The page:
Riding upon the blood soaked success of Dark City, Xeus, our Malaysian femme fatale, has just released Dark City 2 – a collection of ‘twisted’ stories, this time by guest authors including myself, Lydia Teh, John Ling, Bissme S, Jennifer Wan, Chua Kok Yee and a host of others.
I thought it’s an apt time for us to now delve into Xeus’s brain, to see how it ticks and what worms we might uncover!
Here’s the interview…
When did you first start writing short stories?
In 2005 actually, when I wrote Dark City. Previously, I had only written non-fiction articles for newspapers and magazines. I decided to try my hand at a new genre.
How long did it take you to write Dark City?
Surprisingly fast. 2 months for the first draft and 2 more months to rewrite it. I did 11 rewrites, each progressively faster than the previous one.
Is there any particular reason why you’ve chosen to write in this genre?
None other than the fact it’s quicker to finish a short story than a complete novel. I’m still in the second rewrite of a children’s book I completed and it has taken me a year and a half! Short stories are so rewarding in that you can finish each one and feel a profound sense of accomplishment.
Is it hard coming up with a twist for each story?
Not that difficult once I got the hang of it. I studied short stories extensively before I started out — the literary ones from Fitzgerald and Faulkner, the tongue-in-cheek ones from Roald Dahl and Jeffrey Archer. Then I would write a brief treatment for each idea, something that would go: “Girl works for a bar. TV is on. Newflash about a serial killer on the prowl. Girl walks home and is stalked by a serial rapist/killer. Write in POV of girl as a victim. REVEAL: Girl is actually the serial killer.”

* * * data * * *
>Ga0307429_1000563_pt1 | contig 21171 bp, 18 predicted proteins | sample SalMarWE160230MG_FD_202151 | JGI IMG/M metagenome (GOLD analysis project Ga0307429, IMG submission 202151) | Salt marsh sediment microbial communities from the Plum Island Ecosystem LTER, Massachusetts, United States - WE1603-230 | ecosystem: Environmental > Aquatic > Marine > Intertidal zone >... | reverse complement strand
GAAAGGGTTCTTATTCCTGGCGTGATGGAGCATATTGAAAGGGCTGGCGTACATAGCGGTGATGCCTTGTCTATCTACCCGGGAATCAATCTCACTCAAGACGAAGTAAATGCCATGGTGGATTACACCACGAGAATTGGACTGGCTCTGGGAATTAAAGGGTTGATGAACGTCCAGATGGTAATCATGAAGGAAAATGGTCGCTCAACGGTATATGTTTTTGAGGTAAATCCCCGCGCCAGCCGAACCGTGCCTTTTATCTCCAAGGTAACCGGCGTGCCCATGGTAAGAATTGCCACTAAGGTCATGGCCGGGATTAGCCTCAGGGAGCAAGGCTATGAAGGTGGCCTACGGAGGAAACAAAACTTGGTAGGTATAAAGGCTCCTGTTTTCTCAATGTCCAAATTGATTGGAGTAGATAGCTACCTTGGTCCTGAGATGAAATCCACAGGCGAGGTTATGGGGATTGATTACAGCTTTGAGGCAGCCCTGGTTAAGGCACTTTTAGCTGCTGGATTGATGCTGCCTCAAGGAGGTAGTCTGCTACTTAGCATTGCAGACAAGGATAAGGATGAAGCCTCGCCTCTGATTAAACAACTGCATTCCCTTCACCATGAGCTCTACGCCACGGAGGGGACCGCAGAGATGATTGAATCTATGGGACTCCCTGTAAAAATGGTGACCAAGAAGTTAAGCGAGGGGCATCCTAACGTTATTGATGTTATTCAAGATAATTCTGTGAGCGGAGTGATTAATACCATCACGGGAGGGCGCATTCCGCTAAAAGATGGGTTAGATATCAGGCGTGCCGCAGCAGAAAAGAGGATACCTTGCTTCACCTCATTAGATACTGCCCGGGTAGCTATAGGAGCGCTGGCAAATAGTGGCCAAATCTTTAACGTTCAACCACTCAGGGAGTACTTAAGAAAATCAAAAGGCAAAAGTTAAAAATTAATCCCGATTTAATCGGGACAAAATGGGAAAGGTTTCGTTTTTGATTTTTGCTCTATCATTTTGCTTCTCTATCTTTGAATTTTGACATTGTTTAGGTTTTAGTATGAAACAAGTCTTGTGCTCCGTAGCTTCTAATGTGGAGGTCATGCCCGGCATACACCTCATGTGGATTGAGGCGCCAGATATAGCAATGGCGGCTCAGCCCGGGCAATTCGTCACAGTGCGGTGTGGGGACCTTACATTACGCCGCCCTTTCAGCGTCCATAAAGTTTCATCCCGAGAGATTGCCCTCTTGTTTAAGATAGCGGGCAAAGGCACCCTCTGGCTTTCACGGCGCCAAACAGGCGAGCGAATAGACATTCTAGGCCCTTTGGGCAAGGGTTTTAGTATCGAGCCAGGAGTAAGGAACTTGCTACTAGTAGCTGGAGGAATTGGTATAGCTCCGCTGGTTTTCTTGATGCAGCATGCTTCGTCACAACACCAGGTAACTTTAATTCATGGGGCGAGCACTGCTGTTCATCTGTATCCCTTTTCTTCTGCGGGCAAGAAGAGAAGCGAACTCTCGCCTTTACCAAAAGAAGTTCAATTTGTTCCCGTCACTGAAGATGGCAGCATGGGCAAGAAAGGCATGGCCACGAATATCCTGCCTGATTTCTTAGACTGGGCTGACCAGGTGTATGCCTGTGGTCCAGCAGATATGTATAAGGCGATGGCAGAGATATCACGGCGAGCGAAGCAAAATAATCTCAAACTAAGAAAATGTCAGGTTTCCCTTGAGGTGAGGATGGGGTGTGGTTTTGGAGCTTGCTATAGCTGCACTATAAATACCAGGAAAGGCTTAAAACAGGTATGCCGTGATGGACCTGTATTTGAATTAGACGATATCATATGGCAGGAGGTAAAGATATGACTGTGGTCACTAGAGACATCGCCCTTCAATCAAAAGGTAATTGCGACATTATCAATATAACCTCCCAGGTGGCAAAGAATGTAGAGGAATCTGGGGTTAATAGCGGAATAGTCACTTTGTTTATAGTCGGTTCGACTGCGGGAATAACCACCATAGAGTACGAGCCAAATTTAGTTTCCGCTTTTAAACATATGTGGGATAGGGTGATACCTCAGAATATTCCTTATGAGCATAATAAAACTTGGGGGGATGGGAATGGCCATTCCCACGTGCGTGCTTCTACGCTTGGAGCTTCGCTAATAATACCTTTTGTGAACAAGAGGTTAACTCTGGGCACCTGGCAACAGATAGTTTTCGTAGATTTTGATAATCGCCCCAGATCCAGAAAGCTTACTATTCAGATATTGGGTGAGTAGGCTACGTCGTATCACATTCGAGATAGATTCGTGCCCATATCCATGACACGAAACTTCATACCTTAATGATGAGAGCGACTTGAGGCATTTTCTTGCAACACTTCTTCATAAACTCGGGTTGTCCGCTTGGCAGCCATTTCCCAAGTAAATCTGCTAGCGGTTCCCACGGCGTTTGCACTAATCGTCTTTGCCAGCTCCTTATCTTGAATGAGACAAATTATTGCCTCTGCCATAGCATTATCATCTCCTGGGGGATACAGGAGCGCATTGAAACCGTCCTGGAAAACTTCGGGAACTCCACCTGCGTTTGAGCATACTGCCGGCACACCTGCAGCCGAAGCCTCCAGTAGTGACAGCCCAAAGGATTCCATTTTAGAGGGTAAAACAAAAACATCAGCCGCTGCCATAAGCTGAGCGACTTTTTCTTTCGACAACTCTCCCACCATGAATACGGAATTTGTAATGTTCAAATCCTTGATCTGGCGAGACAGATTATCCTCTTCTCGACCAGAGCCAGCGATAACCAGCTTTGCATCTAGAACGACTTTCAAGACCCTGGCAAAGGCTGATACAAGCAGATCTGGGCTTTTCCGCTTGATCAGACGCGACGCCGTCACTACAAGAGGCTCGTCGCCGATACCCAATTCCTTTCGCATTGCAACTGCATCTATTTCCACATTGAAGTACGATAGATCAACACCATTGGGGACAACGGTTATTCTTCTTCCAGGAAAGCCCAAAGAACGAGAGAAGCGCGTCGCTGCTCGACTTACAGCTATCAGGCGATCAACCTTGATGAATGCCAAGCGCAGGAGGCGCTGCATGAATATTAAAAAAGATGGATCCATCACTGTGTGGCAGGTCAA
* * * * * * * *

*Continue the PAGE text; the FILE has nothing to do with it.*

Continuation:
I filed a lot of ‘treatments’ this way, and as I wrote, I kept getting more ideas for stories.
What advise have you for budding writers?
Read as much as you can. Learn from the writers you like. But there’s a difference between reading for pleasure and reading as a writer. When you read as a professional writer, you’re consciously looking out for plot points, twists, the way a certain sentence is phrased. For example, Jeffrey Deaver goes for the classic ‘misdirect’ in his short stories. However, Stephen King writes his short stories straight – there’s usually no twist in them. Jeffrey Archer condenses character backstory extremely well.
I would also advise a budding writer to watch as many movies and TV shows as possible, because they’re also all about storytelling. For sheer audacity of plotting, twists, classic ‘misdirect’ and cliffhanger writing, every writer must watch ‘Prison Break’. And more importantly, learn from it.
And there you have it. I’m sure there’s more to uncover. But for the moment you can visit Xeus’s blog to find out more about the author, her writing and her dark tales!